The Process of Patenting an Invention

A patent refers to a legal protection provided by a nation’s patent offices. It protects the intangible idea or information from unauthorized use by third parties. Once issued with its patent, it becomes the property of the state that granted it. If infringements are found, the state can seek legal action against the person who has illegally used the patent.

A patent provides inventors the legal rights to their inventions. However, not all patents are granted equal rights. There are different classifications based on the novelty, utility, design and ornamental qualities of the invention. An invention is either unique or novelty, process, composition, or procedure.

If an invention is considered new, it has to be obvious to those who have knowledge of the relevant subject matter. Even if an invention is not clearly patentable, the patent law allows for some forms of inventive discoveries. In addition, the process of inventive discovery need not involve an invention but may still qualify under the patent law as a filing system for patentable ideas.

The idea should have a practical application and should not be unproductive. It also needs to have substantial value apart from the novelty it brings. A significant amount of resources must be devoted to the invention before it can be patented. While many people will see an invention as an enormous benefit, others will consider it as a waste of time and money. A patent can only be issued for an invention once it is capable of being implemented in a reasonable manner.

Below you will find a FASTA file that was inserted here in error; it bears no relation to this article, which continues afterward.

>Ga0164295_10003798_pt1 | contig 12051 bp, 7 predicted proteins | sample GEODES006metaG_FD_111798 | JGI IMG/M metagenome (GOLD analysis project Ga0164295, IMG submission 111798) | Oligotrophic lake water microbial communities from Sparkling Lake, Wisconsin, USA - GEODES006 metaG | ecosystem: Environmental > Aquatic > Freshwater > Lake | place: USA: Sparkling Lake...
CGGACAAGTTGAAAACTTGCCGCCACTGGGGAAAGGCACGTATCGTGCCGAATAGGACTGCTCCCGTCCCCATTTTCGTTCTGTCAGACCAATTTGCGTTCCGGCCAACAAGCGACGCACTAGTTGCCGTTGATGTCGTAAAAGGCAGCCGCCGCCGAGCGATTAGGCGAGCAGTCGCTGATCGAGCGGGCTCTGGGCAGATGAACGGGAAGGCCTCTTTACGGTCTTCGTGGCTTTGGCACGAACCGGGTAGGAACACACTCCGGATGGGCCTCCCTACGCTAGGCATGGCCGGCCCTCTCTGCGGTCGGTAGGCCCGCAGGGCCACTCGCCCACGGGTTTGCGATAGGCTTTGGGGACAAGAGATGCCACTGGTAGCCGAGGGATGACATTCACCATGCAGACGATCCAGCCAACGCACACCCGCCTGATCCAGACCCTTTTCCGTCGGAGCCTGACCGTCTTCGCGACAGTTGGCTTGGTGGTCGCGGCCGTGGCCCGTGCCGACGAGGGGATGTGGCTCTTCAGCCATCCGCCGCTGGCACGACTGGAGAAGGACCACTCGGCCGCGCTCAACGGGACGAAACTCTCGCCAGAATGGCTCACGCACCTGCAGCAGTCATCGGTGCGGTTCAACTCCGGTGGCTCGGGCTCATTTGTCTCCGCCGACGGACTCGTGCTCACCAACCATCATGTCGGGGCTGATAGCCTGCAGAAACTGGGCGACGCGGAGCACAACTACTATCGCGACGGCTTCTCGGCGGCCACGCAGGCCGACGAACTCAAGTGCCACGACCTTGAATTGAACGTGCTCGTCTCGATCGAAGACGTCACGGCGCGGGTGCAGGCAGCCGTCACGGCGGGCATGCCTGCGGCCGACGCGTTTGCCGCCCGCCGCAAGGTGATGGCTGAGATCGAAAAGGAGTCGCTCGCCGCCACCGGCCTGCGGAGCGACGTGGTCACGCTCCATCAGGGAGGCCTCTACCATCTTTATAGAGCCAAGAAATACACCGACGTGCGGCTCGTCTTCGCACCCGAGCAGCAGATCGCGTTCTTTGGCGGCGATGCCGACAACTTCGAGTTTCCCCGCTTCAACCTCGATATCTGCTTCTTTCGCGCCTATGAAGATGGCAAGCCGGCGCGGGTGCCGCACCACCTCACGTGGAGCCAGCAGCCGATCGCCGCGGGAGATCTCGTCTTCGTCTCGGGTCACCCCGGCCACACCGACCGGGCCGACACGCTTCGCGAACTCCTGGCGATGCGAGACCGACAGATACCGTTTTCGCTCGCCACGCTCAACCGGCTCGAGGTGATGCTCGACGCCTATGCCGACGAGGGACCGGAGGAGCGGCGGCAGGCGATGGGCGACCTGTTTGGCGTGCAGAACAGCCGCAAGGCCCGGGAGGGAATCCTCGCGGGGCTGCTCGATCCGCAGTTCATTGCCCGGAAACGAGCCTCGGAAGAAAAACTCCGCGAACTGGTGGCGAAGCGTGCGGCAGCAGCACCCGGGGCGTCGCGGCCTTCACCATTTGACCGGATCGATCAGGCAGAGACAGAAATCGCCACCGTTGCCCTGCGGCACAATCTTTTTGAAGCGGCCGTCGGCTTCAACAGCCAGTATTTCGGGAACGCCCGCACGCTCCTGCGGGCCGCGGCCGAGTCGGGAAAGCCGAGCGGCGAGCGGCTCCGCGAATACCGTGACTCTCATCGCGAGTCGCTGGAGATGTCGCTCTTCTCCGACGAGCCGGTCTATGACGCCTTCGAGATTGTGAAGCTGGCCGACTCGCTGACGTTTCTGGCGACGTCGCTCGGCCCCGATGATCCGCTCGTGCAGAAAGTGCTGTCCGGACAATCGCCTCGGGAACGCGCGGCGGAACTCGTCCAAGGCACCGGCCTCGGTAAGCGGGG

In other cases, inventions are protected by what are called “abbreviated inventions”. These are inventions which are capable of being recited in a patent without going through the full patenting process. In most cases, abbreviated inventions are designed to be useful tools that have already been invented but have been adapted for use in a new way. In the future, other tools that have been invented may be protected by patents.

help for inventors

In other cases, a person may patent their invention even if it was protected by one or more preexisting patents. This is usually referred to as “aggravating invention”. For example, if a watch already existed but was protected by another patent, it would be considered “previous art”. If an invention infringes on an existing patent, the patent office will often require that an invention first be proven to infringe before it receives a patent. An invention that causes infringement is often more difficult to protect than an invention that simply involves changes to an existing device.